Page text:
SOUTH COAST — School districts are scrambling to find new ways to teach students from home as campuses remain closed.
The school closures are set to continue through April 28, but could either be shortened or extended depending on whether the COVID-19 pandemic continues to rampage across the state.
“Right now the superintendents are meeting to discuss the impacts of the executive order (regarding continued closures) and how it applies to schools both individually and regionally,” said Tenneal Wetherell, superintendent at the South Coast Education Service District.
The South Coast regional superintendents met this week to brainstorm ways to provide support to every child, from general education to special education students.
“A lot of people are thinking around online learning as a core delivery mechanism, but I don’t think that’s the only way to approach it,” Wetherell said. “There are a lot of ways we’re contemplating doing this.”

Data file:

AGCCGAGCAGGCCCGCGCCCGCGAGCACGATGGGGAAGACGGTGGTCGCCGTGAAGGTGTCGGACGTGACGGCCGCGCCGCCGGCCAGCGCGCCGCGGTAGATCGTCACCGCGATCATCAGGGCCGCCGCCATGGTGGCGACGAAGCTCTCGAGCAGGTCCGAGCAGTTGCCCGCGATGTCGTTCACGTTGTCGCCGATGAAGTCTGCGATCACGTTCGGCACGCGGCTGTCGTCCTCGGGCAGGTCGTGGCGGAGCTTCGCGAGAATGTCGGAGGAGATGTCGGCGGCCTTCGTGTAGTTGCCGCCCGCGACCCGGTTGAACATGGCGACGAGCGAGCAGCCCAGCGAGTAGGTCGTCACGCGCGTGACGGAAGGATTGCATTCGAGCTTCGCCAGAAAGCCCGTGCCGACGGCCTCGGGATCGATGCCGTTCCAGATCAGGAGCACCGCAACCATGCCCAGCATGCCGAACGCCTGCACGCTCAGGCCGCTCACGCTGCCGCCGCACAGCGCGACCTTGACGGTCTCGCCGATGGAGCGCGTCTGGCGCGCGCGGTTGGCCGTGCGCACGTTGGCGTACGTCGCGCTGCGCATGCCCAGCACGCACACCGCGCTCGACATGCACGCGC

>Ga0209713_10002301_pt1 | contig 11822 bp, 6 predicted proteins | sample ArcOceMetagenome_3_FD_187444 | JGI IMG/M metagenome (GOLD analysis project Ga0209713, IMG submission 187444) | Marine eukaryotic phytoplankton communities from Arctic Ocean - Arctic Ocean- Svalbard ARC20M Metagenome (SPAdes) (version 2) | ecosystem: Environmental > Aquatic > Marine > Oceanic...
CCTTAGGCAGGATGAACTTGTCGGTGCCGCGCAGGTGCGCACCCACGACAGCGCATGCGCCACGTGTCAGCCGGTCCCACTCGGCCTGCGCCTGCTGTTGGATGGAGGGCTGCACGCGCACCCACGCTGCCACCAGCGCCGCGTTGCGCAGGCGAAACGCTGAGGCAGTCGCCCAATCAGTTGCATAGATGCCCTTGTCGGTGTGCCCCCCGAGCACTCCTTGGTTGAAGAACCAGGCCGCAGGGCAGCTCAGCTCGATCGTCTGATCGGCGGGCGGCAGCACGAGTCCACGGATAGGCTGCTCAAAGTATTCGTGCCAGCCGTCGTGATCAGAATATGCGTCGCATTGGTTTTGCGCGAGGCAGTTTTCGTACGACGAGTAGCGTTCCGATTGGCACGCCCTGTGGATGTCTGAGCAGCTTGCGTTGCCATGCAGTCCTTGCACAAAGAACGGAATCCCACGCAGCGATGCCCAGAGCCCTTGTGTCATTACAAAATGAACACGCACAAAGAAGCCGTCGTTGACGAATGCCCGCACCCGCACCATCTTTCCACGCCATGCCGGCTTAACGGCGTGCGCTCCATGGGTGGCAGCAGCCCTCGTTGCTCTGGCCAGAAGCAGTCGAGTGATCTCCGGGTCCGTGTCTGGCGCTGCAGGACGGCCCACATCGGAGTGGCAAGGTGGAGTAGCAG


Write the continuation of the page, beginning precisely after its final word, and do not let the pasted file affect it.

Those ideas include providing textbooks with worksheets and time to talk with teachers about what they learned. It also includes posting online seminars of teachers for students to log on and watch.
“The core issue with all of those approaches is we have to ensure equitable access to all students,” Wetherell said. “When you try to figure out a way, you have to think if all families have internet access, computers, and a shelter to access this educational material we’re trying to produce.”
Administrative teams are digging into these issues across the districts to come up with the best delivery mechanism in an equitable way. This method may change district-by-district depending on systems they already have in place.
“One district might have a Chromebook environment while another district doesn’t have that yet,” Wetherell said.
When asked what school districts would do for students without internet access, Wetherell said a possible solution would be setting up hotspots for folks.
“We have to determine who has access and who doesn’t,” she said. “We have families in this remote community who also live in areas where the internet doesn’t reach, regardless if they have a hotspot. We need to figure that out as well.”